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Old 04-03-14, 12:31 PM   #26
unterhausen
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kiln dried wood is more fragile/brittle, but not by much. The industrial production methods are more sure than the ones most artisans use. I have thought about improving my side bending machine, but it's not worth it for the amount of work I do.
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Old 04-03-14, 04:15 PM   #27
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Keep in mind that industrial bending methods may involve ammonia treatment to plasticise the wood.
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Old 04-04-14, 01:41 PM   #28
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That would be overkill here, it was the key to all those chairs where the wood is virtually tied in a knot, but for shallow bends there isn't that much point. The Thonet chair is one famous example. Apparently eastern parts of europe had huge beech forests, but it was not a wood that was prized for furniture production when other alternative were present. The bent designs were something novel one could prize without paying much attention to the wood involved. And they were also light, given that beech is too heavy for certain designs.



I think that ammonia also stains some woods black. There is a story in a French finshing book, about how their stain turned out awfully, and they didn't know what to do as it had already been installed at the bank. The solution was to gas the place with ammonia, probably settled accounts with any mice, etc... they may have had on site.

Here I am making a little beech for fenders:


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Old 04-04-14, 01:58 PM   #29
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Originally Posted by unterhausen View Post
kiln dried wood is more fragile/brittle, but not by much. The industrial production methods are more sure than the ones most artisans use. I have thought about improving my side bending machine, but it's not worth it for the amount of work I do.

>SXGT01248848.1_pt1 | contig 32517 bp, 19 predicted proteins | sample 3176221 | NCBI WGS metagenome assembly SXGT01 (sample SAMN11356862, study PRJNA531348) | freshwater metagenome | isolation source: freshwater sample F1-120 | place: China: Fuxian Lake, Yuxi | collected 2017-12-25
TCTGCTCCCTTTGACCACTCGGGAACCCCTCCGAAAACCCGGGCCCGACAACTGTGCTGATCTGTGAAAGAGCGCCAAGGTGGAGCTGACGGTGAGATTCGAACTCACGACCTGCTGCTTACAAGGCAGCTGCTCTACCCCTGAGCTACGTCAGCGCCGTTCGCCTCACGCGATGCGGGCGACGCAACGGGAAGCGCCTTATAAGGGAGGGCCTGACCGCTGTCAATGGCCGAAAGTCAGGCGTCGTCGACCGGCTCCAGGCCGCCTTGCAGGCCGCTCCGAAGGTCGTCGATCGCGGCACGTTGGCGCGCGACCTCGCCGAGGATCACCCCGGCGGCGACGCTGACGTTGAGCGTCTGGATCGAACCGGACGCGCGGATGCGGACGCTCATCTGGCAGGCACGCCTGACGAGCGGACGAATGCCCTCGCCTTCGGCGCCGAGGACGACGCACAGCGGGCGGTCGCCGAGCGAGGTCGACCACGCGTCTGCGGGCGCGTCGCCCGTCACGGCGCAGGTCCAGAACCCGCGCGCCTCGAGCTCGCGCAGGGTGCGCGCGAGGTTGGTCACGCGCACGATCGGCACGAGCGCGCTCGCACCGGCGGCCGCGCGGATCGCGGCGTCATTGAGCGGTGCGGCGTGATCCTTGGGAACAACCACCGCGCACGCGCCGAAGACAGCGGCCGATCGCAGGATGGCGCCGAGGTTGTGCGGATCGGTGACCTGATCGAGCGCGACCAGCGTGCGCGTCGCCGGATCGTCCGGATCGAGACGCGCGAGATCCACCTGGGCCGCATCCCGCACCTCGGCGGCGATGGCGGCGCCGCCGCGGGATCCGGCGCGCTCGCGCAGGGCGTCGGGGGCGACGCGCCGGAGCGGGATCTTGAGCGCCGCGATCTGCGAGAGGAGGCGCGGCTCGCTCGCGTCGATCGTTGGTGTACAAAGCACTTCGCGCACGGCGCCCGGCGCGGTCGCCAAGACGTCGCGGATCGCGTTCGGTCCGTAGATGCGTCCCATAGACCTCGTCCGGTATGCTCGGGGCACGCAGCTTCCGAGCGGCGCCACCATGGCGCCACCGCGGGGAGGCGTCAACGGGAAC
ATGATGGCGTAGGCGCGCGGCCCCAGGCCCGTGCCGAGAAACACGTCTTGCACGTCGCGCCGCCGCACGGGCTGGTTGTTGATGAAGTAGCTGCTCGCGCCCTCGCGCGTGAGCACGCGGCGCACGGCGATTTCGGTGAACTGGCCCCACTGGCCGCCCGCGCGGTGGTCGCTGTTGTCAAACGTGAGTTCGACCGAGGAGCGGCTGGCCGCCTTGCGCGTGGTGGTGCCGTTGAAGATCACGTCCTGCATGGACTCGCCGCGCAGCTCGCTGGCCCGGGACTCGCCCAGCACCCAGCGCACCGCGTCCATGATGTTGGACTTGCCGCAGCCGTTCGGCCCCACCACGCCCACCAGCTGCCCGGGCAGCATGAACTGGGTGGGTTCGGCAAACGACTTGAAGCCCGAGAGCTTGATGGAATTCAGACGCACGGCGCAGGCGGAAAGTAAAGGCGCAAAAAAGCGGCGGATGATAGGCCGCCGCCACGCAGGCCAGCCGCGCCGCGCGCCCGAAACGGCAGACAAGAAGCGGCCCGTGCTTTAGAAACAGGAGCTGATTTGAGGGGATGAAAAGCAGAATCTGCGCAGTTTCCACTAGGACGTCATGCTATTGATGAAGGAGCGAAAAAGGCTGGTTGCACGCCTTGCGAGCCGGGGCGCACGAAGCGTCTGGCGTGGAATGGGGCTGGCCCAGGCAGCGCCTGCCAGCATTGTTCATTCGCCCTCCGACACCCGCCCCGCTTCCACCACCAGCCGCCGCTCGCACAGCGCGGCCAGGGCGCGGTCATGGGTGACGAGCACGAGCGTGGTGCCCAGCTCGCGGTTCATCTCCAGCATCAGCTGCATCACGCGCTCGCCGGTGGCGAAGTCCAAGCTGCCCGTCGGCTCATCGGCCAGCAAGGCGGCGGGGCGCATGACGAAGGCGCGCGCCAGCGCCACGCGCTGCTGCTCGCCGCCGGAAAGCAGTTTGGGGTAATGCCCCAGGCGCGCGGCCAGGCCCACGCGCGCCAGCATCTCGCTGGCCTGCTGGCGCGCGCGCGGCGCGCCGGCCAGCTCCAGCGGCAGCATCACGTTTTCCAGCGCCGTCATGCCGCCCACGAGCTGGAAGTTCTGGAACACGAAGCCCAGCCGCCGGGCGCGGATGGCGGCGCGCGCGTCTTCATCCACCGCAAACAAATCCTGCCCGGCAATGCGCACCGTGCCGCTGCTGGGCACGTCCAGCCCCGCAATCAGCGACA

I am probably going to go the silicon blanket route at some point, and that changes a lot of other factors as well. I use either the original fox or my commercial pipe bender. The thing about kiln drying is that it hardens, or sets the lignin, which is supposed to be relatively irreversible. I have this from Michael Fortune who wrote one of the books, and designs studio furniture from large companies. My only suspicion is that in the commercial setting, you wouldn't kiln dry the wood, then steam it, if you could avoid it. Often the first step in kiln drying is steaming the wood. Steam rapidly drives out the water, and does not cause checking. So why would on not just go strait on to bending it. Often a myth that something can't be done is just people observing how it was done. But Fortune is way more technical than that.

I guess the other thing is that on the internet, almost nothing that one says can't be done turns out to be true, there is always someone, it seems, who has done it. That certainly applies to metalworking which is one of the few US crafts where there are multiple unions or crafts that share the same space. What these people believe is possible almost always refers back to the limitations of their own craft, and what they may have heard around the water cooler, but didn't understand. So there is almost always someone who did the opposite, and the internet is great at getting that out.

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Old 05-31-14, 12:12 PM   #30
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Little update. Using wood wasn't going to work easily so I used carbon fibre. I kinda messed up trimming the sides but it's not bad.
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Old 06-01-14, 12:06 PM   #31
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Nice job.

There is arguable little real benefit to making a fender out of actual carbon fiber, it isn't a load bearing part, and the material isn't all that crazy stiff in very thin sections.

I only mention this because there is a cheat that would work nicely, and never fails to fool the eye. Concealex. Heat formable plastic like Kydex (there are many kydex vids on youtube). Even fairly sophisticated people always look at my Concealex stuff and ask me if it is carbon. People like boat builders familiar with carbon. In most instances if it were carbon, one could never get the knife out, or open the wallet, it would be far too stiff. But they are fooled from a few inches away. i didn't get it to fool anyone, I got it because the material is harder than kydex, but fooled they are. In the close-up section the Concealex is the Phillips head tension bolt assembly item. The object above with the serrations is real carbon ground in a curve, so it's pattern is not flat like the Concealex, which if curved retains the pattern of a flat element, as would a cloth layup that followed a curve.


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Old 06-02-14, 07:51 AM   #32
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That Concealex stuff looks nice. Where can you get some? I agree that using carbon is a bit overkill and expensive, but it's pretty and not too hard to use (although playing with epoxy is messy). I wasn't sure what thickness was appropriate: I used 5 layers at about 1 mm. Feels as strong as the steel Wald I used as a mould.
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